I was discussing cropping with a friend the other day. Mainly it was about creativity and composition. How much should you or can you crop.
For me, there are no limitations at all. 99.9% of all my photos are cropped to some degree. I mean that it is very rare that I use the complete image in it’s original form. Sometimes it is just so I can print specific sizes, i.e. 8×10, 11×16, 16×20 etc. But many times, especially in my wildlife photos, I love to crop close to get more facial shots.
Great Blue Heron - before crop
Great Blue Heron - after crop
But also it is very important to consider the composition. With my wildlife images, it is sometimes hard to put the bird or animal where you want it in the viewfinder, because of the unpredictable movement of the subjects. So I generally don’t zoom in tight with the camera. Rather, I back off a little to give that extra space in the image for cropping consideration. It’s better to err on the wide side rather than get in too close and not have any options to work with.
On enlarging, I have a plug-in software that I use. It is published by Alien Skin Software, called “Blowup”. It is very user friendly and does an outstanding job. Just enter your dimension that you want, it will crop and enlarge to any size without losing any detail. Contact http://www.alienskin.com. They have a free trial.
Back in my pre-digital days, I once had a man from Phoenix, AZ order a 30×40 print of a Texas Longhorn. I first had to scan my negative and get a decent 11×14 that I could get the customary way. Then I used Blowup software to get the 30×40. The result was outstanding.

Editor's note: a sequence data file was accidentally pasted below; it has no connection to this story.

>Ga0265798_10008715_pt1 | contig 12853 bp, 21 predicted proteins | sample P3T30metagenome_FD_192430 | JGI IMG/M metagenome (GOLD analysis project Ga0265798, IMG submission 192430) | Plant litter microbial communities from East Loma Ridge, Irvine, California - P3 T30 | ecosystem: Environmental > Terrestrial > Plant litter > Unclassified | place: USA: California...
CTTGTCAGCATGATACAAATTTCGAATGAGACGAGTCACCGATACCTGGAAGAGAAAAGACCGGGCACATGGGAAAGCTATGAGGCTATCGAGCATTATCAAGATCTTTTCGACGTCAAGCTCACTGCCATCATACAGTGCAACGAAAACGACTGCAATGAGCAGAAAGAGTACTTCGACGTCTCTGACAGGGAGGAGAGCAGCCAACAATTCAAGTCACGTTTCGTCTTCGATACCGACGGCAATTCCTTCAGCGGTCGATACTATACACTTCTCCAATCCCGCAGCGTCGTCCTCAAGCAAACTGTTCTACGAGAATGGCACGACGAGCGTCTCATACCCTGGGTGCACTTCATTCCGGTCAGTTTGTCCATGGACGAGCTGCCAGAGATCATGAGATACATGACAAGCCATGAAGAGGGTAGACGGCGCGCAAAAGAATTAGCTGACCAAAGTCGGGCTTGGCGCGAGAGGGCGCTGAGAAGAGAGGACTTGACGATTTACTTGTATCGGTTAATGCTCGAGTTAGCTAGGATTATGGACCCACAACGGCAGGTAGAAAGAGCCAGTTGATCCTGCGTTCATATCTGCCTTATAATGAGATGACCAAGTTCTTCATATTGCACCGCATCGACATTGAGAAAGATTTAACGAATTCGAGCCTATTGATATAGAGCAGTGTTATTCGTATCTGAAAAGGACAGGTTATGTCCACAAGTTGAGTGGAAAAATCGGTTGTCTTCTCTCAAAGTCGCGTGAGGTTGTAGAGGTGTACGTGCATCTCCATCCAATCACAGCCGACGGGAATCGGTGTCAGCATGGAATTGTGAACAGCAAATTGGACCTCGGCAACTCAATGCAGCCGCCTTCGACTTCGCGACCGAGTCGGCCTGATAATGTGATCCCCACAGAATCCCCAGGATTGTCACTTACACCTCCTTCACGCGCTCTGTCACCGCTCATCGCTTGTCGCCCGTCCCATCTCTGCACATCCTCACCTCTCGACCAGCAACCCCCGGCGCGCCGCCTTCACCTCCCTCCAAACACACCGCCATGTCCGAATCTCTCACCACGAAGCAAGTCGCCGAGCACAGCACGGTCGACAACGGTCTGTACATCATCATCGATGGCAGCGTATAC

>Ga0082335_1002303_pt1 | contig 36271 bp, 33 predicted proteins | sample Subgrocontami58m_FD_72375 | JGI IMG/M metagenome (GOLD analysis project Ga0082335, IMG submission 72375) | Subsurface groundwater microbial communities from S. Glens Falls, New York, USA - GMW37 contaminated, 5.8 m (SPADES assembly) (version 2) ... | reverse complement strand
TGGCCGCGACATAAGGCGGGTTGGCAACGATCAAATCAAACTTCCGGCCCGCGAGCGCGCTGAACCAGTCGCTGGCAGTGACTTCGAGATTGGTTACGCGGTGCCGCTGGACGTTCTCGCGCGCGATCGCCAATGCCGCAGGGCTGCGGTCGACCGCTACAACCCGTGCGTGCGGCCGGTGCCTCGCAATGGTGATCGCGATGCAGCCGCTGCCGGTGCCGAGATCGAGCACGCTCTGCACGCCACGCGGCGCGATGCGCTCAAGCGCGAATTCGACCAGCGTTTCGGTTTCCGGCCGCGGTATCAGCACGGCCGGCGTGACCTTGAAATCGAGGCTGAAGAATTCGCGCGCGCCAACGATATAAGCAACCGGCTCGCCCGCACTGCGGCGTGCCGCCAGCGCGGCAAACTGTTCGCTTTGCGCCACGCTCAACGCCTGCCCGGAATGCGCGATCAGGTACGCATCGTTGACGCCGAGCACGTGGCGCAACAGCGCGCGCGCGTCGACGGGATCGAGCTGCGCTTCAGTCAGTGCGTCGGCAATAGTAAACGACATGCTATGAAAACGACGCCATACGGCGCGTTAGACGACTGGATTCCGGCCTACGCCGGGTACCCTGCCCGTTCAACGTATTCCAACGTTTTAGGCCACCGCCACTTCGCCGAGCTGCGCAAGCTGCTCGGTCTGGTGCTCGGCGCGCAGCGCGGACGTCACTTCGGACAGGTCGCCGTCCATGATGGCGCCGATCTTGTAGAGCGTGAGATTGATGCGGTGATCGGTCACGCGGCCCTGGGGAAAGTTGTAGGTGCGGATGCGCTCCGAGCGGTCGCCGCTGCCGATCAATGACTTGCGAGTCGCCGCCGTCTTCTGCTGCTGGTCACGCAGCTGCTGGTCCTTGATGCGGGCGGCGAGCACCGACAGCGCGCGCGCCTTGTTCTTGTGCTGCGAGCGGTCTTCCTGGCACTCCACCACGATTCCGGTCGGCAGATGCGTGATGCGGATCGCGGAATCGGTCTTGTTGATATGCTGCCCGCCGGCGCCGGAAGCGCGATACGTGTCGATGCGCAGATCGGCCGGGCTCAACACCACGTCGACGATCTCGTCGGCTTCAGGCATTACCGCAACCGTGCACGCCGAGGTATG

On another note, any image can be enlarged to super size with the right equipment. The McDonald’s Restaurant near me wanted to use one of my photos to enlarge and crop for an 8 foot by 17 foot mural. Quite honestly, I don’t believe it was one of my best images. The composition was beautiful, but the original image quality wasn’t as sharp as I would have liked it. Anyway, they purchased the rights to use it. They took my scanned filed and sent it to a company in Toronto, Canada, I believe. They in turn made it into a wall covering, and shipped it in six rolls, each about 3 feet wide. Here is the original photograph, and an image of the mural in the restaurant.
Whitefaces and Bluebonnets
Mural in McDonald's Restaurant
One strange thing about the mural. The restaurant owners picked the photograph because of the Texas Bluebonnets in it. Then, as you can see, the flowers are hidden behind the furniture.
I hope you enjoy this little post. Click on the images to see enlargements.